B.C. detects 150 new COVID-19 cases – most since June 11

More than 56% of B.C.'s total population has had at least one dose of vaccine

B.C. provincial health officer Bonnie Henry announces a new initiative dubbed Vax for B.C., which includes changes to make getting a vaccine jab easier | Photo: B.C. government

B.C. on July 27 reported 150 new COVID-19 cases – the most in a day since June 11, almost seven weeks ago.

Nearly two-thirds of these new cases are in the Interior Health region. 

Government data provided earlier in the day show that, as of July 23, 26.2% of residents in the Interior Health region were unvaccinated. That compares with 19.6% of people province-wide being unvaccinated on that date. Those numbers support health officials' assertions that vaccines work in preventing infections. 

It is not known how many of those British Columbians, who were newly diagnosed with COVID-19 in the past 24 hours, were vaccinated. 

Earlier today, however, B.C. provincial health officer Bonnie Henry revealed statistics that showed the vaccination status for 1,777 people who were diagnosed with COVID-19 between June 15 and July 15. Of those, more than 68% were either unvaccinated or had received one dose within the previous 21 days. Another 28% of those infected had received either one dose of vaccine, or a second dose within seven days. Only 3.8% of the infections in that time period were in people who were fully vaccinated for a period of more than seven days.

Nearly 98.3%, or 146,700, of the 149,259 people known to have contracted COVID-19 in B.C. are considered by the province to have recovered because they have gone 10 days after first feeling symptoms, and are therefore thought to not be infectious.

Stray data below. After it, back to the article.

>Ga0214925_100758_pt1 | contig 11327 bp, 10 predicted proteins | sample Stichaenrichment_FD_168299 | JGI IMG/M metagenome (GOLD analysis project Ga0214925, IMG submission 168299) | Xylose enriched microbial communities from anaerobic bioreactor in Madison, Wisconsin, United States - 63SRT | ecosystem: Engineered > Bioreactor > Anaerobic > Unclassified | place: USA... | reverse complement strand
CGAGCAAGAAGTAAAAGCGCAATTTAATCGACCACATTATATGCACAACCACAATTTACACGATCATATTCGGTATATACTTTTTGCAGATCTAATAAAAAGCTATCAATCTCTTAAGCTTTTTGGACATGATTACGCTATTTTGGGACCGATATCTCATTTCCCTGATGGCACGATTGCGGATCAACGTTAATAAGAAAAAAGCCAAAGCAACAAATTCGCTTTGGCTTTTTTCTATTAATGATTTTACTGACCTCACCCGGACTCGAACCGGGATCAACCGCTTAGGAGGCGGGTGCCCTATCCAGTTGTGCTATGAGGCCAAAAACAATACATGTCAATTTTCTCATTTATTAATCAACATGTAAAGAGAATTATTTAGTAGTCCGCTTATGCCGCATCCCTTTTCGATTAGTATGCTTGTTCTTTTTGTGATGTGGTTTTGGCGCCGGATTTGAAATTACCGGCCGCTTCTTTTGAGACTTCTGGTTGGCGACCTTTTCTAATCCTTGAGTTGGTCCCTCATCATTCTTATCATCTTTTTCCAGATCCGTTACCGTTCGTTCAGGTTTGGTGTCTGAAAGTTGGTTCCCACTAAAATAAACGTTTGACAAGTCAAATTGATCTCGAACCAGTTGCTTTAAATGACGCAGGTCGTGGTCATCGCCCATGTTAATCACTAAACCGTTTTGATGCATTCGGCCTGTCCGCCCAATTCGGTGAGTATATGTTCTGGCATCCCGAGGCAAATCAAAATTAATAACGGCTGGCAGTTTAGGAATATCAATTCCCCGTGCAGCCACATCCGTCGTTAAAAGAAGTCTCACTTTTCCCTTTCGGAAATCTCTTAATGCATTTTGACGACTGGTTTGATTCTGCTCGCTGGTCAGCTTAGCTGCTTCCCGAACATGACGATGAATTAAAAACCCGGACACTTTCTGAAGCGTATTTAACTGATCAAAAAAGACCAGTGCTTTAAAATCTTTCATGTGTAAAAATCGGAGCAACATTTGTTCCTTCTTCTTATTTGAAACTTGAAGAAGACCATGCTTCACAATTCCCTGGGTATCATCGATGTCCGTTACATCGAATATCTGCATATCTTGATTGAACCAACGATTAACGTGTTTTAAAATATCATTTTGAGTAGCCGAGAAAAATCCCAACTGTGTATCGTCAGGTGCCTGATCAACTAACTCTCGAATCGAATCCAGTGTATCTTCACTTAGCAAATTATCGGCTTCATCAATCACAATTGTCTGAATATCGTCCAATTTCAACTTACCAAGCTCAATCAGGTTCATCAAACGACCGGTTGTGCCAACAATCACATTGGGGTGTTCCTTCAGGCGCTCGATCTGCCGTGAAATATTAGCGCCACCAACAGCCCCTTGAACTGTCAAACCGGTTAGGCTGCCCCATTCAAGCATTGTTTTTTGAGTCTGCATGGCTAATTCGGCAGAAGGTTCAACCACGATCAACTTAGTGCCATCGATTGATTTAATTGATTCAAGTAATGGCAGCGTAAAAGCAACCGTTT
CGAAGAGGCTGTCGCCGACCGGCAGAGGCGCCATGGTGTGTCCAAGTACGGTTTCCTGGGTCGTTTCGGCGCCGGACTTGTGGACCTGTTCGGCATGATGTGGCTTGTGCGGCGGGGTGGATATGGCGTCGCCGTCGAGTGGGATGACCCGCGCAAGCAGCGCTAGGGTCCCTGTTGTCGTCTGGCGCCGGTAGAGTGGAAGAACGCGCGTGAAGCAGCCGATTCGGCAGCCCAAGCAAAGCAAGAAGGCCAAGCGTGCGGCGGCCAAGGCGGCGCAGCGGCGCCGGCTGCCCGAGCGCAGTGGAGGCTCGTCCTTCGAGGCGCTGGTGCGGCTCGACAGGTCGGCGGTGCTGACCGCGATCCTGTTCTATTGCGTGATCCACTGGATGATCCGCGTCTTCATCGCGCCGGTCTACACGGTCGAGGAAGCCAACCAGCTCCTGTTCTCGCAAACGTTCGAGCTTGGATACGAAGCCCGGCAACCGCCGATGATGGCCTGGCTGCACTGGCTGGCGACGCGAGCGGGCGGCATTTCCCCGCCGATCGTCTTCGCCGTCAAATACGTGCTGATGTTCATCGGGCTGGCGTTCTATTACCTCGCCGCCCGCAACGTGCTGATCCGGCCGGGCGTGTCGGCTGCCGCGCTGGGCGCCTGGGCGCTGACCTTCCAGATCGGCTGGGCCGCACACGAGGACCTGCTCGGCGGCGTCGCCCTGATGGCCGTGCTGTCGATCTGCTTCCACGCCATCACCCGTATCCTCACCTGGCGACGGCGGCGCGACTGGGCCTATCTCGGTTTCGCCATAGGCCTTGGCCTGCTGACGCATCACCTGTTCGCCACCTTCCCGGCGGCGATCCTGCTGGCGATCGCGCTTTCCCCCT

There are now 44 people sick enough with COVID-19 to be in B.C. hospitals, with 22 of those fighting for their lives in intensive care units. 

The vast majority of the 783 people now known to have active infections have been told to self-isolate.

No one is known to have died from COVID-19 in the past day, keeping the province's death toll from the pandemic at 1,768.

B.C.'s average number of vaccine doses provided on a daily basis has declined slightly from the recent pace of more than 60,000 doses per day. There were 52,996 doses provided to British Columbians in the past day, and another 1,011 doses provided to people who normally reside outside the province. That 1,011 figure may also include vaccinated British Columbians who are known to have died, according to the province.

Overall, 3,742,081 British Columbians are vaccinated, and the province estimates that this is 80.7% of the eligible population, aged older than 12 years. Another 2,887,730 British Columbians are fully vaccinated with two doses each, and the government estimates that this is 62.3% of the eligible population. 

The B.C. government's most recent estimate of the province's total population is 5,147,712, so that means that almost 72.7% of B.C.'s total population has had at least one dose of vaccine, and more than 56% of the province's total population has had two doses.

Henry earlier today announced that the province's vaccination plan would be moving to its next step – one that she calls Vax for B.C. Part of the initiative involves, by mid-August, changing some of the sites where health officials administer vaccines. This could include more mobile vaccine sites, and fewer large vaccination centres, because an ever-smaller fraction of the population will be needing vaccines, as most are already vaccinated. 

Henry was asked if B.C. could follow the path of countries such as France, which are adopting a vaccination pass that residents need to show that they have been vaccinated in order to enter hospitality venues. She said that B.C. could "absolutely" go the route of France and have vaccination passes. 

This contrasts with some of her previous comments about not wanting to mandate that people be vaccinated in order to enter workplaces.

Henry specifically mentioned nightclubs as an example of a venue where vaccination passes might be required.

"If I was running a nightclub, I would want to make sure that my staff are protected," she said. "Yes, we absolutely can say, 'To come in here, you have to be immunized.' That gives people the level of comfort that they are in a safer environment."

As for outbreaks at healthcare facilities, the outbreak at Laurel Place at Surrey Memorial Hospital has been declared over. 

That leaves outbreaks at Holyrood Manor in Maple Ridge, and Nelson Jubilee Manor in Nelson.

gkorstrom@biv.com

@GlenKorstrom